We remain ourselves – as the hashtag used in our communications campaign #WeAreNATO says. That means we do not resort to propaganda, we stick to facts and open debate. Our internet portal “Setting the Record Straight” only presents pure facts and arguments to rebut Russian myths about NATO.
In the short run lies get better visibility – but they also damage your credibility. Further evidenced by a majority of international polls, which show a low level of trust in Russian policy across the world
We stay calm but proactive and open to debate. NATO believes in dialogue. That is why we routinely invite Russian journalists to ministerial meetings, summits, and military exercises. We do not tell them what to write or broadcast. Instead, we do offer them opportunities to find out for themselves whether NATO eats children for breakfast (as the message from Moscow suggests….)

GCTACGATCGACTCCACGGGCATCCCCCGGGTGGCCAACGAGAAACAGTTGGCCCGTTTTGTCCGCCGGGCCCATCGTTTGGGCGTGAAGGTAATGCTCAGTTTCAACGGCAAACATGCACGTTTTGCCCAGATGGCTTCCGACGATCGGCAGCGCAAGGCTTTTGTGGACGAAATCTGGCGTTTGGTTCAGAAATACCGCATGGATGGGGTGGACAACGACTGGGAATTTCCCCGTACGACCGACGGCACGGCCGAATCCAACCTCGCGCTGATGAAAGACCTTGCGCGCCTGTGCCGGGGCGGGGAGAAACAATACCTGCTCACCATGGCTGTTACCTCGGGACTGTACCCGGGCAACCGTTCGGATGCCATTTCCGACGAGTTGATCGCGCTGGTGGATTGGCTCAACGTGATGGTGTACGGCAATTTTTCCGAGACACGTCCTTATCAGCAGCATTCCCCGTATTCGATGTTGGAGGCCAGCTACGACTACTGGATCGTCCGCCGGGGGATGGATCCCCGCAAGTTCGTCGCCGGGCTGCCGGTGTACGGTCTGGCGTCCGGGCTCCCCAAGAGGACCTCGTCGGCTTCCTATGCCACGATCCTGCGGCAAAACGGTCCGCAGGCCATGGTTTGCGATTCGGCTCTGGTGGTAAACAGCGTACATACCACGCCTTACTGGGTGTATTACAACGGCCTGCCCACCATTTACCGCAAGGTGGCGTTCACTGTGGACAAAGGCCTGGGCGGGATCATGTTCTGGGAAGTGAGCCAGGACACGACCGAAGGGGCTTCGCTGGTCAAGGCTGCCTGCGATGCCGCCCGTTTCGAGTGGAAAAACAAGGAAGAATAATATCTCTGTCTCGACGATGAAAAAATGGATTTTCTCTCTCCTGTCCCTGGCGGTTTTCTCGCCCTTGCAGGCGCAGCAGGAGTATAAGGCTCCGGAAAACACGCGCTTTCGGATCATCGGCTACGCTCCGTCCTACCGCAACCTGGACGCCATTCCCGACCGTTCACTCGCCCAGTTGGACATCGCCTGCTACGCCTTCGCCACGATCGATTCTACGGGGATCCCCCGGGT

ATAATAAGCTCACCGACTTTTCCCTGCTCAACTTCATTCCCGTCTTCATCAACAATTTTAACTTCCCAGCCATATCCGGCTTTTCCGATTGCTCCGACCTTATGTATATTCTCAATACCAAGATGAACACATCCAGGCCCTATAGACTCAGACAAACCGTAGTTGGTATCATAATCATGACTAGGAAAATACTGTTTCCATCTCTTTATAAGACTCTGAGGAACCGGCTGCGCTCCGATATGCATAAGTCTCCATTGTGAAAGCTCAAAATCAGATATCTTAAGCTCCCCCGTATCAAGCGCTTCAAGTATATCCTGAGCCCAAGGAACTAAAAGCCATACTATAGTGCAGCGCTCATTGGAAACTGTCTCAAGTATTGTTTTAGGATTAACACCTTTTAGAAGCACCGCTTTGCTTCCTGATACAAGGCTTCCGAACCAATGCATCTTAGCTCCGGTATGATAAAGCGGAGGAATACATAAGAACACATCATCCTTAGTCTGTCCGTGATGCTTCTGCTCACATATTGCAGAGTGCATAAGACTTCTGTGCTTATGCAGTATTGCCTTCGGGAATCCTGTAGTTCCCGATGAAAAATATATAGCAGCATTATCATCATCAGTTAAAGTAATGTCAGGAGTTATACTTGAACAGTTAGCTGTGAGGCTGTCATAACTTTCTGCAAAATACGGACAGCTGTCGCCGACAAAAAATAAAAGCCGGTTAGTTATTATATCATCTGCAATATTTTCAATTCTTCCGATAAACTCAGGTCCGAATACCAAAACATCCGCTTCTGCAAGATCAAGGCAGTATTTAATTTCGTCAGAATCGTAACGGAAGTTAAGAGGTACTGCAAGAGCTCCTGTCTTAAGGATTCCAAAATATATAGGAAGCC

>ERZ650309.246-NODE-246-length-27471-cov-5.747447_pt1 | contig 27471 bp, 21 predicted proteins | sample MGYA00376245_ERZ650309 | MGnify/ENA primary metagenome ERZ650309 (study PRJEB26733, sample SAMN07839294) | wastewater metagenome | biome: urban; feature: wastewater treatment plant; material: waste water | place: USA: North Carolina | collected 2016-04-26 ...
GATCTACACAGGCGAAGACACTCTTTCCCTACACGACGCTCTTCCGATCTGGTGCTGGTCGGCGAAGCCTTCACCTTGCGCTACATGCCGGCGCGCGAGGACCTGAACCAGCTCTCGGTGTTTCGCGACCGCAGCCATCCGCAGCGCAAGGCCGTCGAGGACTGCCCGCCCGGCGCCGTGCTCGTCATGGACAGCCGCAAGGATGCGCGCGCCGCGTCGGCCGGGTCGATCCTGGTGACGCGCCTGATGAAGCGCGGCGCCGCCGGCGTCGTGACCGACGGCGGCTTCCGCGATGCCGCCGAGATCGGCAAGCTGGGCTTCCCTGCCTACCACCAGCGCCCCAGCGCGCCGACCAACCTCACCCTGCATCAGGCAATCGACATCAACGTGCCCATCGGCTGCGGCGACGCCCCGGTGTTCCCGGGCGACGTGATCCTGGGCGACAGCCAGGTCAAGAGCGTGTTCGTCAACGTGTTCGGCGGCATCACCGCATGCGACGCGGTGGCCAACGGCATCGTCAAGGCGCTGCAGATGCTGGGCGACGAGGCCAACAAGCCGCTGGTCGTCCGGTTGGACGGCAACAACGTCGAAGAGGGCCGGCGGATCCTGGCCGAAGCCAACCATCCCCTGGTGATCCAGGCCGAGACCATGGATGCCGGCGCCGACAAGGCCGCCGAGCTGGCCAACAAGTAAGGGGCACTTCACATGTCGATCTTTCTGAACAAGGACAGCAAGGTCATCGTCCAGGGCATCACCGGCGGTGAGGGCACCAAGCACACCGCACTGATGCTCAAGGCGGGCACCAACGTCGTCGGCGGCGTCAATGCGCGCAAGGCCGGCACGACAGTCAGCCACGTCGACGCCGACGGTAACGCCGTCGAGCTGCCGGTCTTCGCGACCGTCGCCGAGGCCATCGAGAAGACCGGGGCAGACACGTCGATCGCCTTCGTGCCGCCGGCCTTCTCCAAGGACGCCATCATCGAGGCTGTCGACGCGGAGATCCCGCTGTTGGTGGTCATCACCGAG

We also believe in transparency – unlike Russia we have nothing to hide when it comes our military exercises. NATO’s leadership and officials are always ready to engage with Russian media or expert/civil society groups. We try to offer more content about NATO in Russian language as well – from translated stories, videos, infographics, and posts on social media. This year I even started a weekly video blog in Russian, which openly discusses agenda.
We are not alone in this effort. Allied and partner governments have done a lot to raise awareness of the disinformation challenge and to build resilience against it. Parliamentarians (including in the European Parliament and NATO Parliamentary Assembly) are tackling the problem head on. The EU’s dedicated team has become a respected brand in exposing false narratives and fake stories.
And last but not least, there is a growing body of amazing NGOs, fact checking and rebuttal outlets standing up to disinformation. Digital Sherlocks of the USAC, Bellingcat, Stop Fake, or Lithuanian elves are just some of the most well-known initiatives. NATO’s own CoE on STRATCOM in Riga is doing some pioneering research in the field too.
There is more work required as the Russian and other disinformation industries are still enjoying a boom. Everything must be done to make it unprofitable. I have no doubts that thanks to Allied unity and the power of true facts we will prevail.
Robert Pszczel is the former director of NATO Information Office in Moscow. Visit Setting the Record Straight to find out more.